Stuff worth considering. Anyway, for me, it was something different. It was a blowhard’s Twitter thread seemingly mocking other people’s advice to roll your own VPN service. People piled on and then one person escalated with “‘stand up your own VPN service’ is the new ‘stand up your own email server.'” Naturally, anything near that fire ignited as well. Soon there was, “Why not stand up your own ISP?” “Why not create your own internet?” “How about a WISP?” “How about those mesh networks?” “Why not roll your own crypto?” Etc.

Sigh… “Celebrity shit-posting” and the anti-intellectuals hopping on the bandwagon. Who benefits from it all? Not our clients, that’s for sure.

So, for each of those “Why not?” assertions that cause actual SMEs to cringe, let’s instead ask “Yes, why not indeed?” in response:

  1. Why not stand up your own VPN? Whether your objective is to tunnel your traffic out and away from the coffee shop or the airport lounge, or if it’s to reach your files at home or your servers at the office, a private VPN is absolutely a correct answer. It is simple enough to do, it’s completely private. The up front costs are between $0 and $50 and the recurring costs are likely between $0 and $10 per month depending on the complexity and what you want to accomplish. Odds are that you’ll be using the same software components that the commercial folks are buying.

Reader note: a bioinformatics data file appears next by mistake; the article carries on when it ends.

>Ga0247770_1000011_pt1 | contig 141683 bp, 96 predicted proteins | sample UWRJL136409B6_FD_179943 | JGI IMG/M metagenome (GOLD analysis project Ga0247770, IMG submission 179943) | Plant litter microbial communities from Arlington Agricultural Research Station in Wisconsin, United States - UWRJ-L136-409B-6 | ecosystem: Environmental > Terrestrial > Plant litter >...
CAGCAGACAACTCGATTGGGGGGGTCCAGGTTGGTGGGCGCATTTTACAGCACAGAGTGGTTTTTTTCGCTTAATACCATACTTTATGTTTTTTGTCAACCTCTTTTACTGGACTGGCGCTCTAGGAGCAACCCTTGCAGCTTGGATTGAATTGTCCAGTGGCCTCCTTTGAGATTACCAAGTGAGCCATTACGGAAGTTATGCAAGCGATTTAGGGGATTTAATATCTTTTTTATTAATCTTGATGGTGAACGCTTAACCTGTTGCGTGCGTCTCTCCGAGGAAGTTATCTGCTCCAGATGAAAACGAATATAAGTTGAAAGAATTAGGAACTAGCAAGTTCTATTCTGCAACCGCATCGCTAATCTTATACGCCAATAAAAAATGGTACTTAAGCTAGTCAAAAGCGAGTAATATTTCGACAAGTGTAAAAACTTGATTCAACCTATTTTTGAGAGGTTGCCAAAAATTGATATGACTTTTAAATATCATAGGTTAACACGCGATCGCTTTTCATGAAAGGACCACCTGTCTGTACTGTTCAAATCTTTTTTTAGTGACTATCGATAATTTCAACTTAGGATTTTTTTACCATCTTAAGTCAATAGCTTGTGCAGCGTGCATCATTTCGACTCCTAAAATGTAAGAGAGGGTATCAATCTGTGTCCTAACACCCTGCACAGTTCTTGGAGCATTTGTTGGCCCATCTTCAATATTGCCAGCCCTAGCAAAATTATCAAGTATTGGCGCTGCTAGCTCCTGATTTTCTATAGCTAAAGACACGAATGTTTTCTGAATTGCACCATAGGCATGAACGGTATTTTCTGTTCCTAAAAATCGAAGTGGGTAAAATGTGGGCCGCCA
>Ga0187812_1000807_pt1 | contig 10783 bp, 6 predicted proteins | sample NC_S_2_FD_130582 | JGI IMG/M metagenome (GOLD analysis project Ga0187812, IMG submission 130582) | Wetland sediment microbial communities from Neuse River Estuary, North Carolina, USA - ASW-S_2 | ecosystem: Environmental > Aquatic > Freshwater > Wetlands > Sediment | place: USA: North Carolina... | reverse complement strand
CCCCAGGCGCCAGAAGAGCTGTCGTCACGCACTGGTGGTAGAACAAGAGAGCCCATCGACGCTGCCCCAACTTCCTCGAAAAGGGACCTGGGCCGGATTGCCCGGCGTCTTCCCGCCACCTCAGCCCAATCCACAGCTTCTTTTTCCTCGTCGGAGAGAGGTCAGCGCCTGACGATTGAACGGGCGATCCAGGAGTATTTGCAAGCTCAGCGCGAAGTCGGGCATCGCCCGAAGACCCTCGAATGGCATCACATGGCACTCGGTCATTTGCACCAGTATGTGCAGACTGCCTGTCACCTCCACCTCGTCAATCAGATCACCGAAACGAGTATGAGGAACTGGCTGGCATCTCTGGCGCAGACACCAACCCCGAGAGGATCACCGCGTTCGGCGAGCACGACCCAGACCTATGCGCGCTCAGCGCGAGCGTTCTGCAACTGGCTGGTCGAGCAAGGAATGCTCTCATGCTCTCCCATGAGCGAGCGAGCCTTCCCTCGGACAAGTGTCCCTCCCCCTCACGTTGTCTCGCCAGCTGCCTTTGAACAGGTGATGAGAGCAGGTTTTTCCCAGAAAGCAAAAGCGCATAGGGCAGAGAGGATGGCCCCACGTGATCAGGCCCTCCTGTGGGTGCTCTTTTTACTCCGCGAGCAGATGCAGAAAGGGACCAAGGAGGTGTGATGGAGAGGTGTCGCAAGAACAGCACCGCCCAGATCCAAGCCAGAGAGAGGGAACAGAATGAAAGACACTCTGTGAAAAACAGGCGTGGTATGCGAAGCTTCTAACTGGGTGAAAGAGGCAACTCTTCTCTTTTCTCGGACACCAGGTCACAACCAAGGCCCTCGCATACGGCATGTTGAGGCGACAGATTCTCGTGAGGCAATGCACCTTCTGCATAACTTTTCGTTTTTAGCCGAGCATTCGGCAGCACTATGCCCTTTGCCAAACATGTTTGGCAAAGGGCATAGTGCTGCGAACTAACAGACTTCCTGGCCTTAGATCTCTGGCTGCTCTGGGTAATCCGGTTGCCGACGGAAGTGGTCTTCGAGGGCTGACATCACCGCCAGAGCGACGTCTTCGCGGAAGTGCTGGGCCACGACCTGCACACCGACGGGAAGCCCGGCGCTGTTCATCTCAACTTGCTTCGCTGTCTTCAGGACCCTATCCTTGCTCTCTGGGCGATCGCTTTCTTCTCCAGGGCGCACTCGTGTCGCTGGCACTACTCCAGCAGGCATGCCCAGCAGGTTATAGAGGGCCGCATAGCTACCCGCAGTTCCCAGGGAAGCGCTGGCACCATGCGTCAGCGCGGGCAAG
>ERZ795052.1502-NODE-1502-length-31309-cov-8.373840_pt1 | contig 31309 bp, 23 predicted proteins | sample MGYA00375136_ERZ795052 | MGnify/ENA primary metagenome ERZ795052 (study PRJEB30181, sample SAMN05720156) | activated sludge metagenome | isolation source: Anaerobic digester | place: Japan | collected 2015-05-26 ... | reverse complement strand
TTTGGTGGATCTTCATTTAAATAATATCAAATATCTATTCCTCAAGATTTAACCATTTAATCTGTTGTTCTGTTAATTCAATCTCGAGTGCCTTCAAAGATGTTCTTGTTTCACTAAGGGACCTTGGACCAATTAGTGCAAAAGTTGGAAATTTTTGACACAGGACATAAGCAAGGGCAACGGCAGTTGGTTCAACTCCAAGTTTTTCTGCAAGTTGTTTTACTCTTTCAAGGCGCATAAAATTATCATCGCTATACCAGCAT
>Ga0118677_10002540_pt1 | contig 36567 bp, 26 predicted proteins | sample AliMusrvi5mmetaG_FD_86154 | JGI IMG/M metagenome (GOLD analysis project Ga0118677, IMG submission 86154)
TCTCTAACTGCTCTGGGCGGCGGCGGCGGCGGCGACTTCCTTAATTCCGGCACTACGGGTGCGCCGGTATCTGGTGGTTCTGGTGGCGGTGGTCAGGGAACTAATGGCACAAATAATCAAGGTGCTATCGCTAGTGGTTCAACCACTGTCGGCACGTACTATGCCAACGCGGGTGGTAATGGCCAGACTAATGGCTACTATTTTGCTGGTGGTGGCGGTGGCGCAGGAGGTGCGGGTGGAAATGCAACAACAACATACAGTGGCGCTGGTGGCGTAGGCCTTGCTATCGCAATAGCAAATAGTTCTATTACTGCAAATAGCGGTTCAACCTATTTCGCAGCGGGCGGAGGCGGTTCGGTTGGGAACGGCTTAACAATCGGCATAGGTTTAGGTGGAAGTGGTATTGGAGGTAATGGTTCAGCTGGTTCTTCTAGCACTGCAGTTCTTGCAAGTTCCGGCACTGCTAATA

2. Why not stand up your own email server? The code bases for the two or three major software packages have been stable just about forever and are still actively maintained. They’re proven and they’re battle hardened. You can keep your data close by and controlled.